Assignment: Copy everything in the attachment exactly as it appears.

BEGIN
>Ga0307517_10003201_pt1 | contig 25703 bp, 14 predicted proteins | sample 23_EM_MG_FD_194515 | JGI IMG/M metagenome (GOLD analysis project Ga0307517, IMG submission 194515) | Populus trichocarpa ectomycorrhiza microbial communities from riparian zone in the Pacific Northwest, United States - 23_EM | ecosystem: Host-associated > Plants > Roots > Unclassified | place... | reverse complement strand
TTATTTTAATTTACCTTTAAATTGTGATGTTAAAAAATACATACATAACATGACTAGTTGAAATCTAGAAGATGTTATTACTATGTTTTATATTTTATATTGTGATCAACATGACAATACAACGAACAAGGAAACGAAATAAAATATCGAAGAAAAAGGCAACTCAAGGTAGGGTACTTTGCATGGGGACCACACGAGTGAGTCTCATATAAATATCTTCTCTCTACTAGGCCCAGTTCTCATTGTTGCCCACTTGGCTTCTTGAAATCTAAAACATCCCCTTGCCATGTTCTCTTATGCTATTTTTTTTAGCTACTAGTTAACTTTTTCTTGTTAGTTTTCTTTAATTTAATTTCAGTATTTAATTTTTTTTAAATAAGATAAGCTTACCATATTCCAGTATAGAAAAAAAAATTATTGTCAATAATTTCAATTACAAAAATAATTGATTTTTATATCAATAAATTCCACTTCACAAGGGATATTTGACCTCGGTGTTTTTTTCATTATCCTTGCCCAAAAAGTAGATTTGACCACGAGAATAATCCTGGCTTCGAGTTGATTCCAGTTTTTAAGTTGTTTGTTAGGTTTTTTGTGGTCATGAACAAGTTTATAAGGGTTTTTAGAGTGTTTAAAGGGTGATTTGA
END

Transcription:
>Ga0307517_10003201_pt1 | contig 25703 bp, 14 predicted proteins | sample 23_EM_MG_FD_194515 | JGI IMG/M metagenome (GOLD analysis project Ga0307517, IMG submission 194515) | Populus trichocarpa ectomycorrhiza microbial communities from riparian zone in the Pacific Northwest, United States - 23_EM | ecosystem: Host-associated > Plants > Roots > Unclassified | place... | reverse complement strand
TTATTTTAATTTACCTTTAAATTGTGATGTTAAAAAATACATACATAACATGACTAGTTGAAATCTAGAAGATGTTATTACTATGTTTTATATTTTATATTGTGATCAACATGACAATACAACGAACAAGGAAACGAAATAAAATATCGAAGAAAAAGGCAACTCAAGGTAGGGTACTTTGCATGGGGACCACACGAGTGAGTCTCATATAAATATCTTCTCTCTACTAGGCCCAGTTCTCATTGTTGCCCACTTGGCTTCTTGAAATCTAAAACATCCCCTTGCCATGTTCTCTTATGCTATTTTTTTTAGCTACTAGTTAACTTTTTCTTGTTAGTTTTCTTTAATTTAATTTCAGTATTTAATTTTTTTTAAATAAGATAAGCTTACCATATTCCAGTATAGAAAAAAAAATTATTGTCAATAATTTCAATTACAAAAATAATTGATTTTTATATCAATAAATTCCACTTCACAAGGGATATTTGACCTCGGTGTTTTTTTCATTATCCTTGCCCAAAAAGTAGATTTGACCACGAGAATAATCCTGGCTTCGAGTTGATTCCAGTTTTTAAGTTGTTTGTTAGGTTTTTTGTGGTCATGAACAAGTTTATAAGGGTTTTTAGAGTGTTTAAAGGGTGATTTGA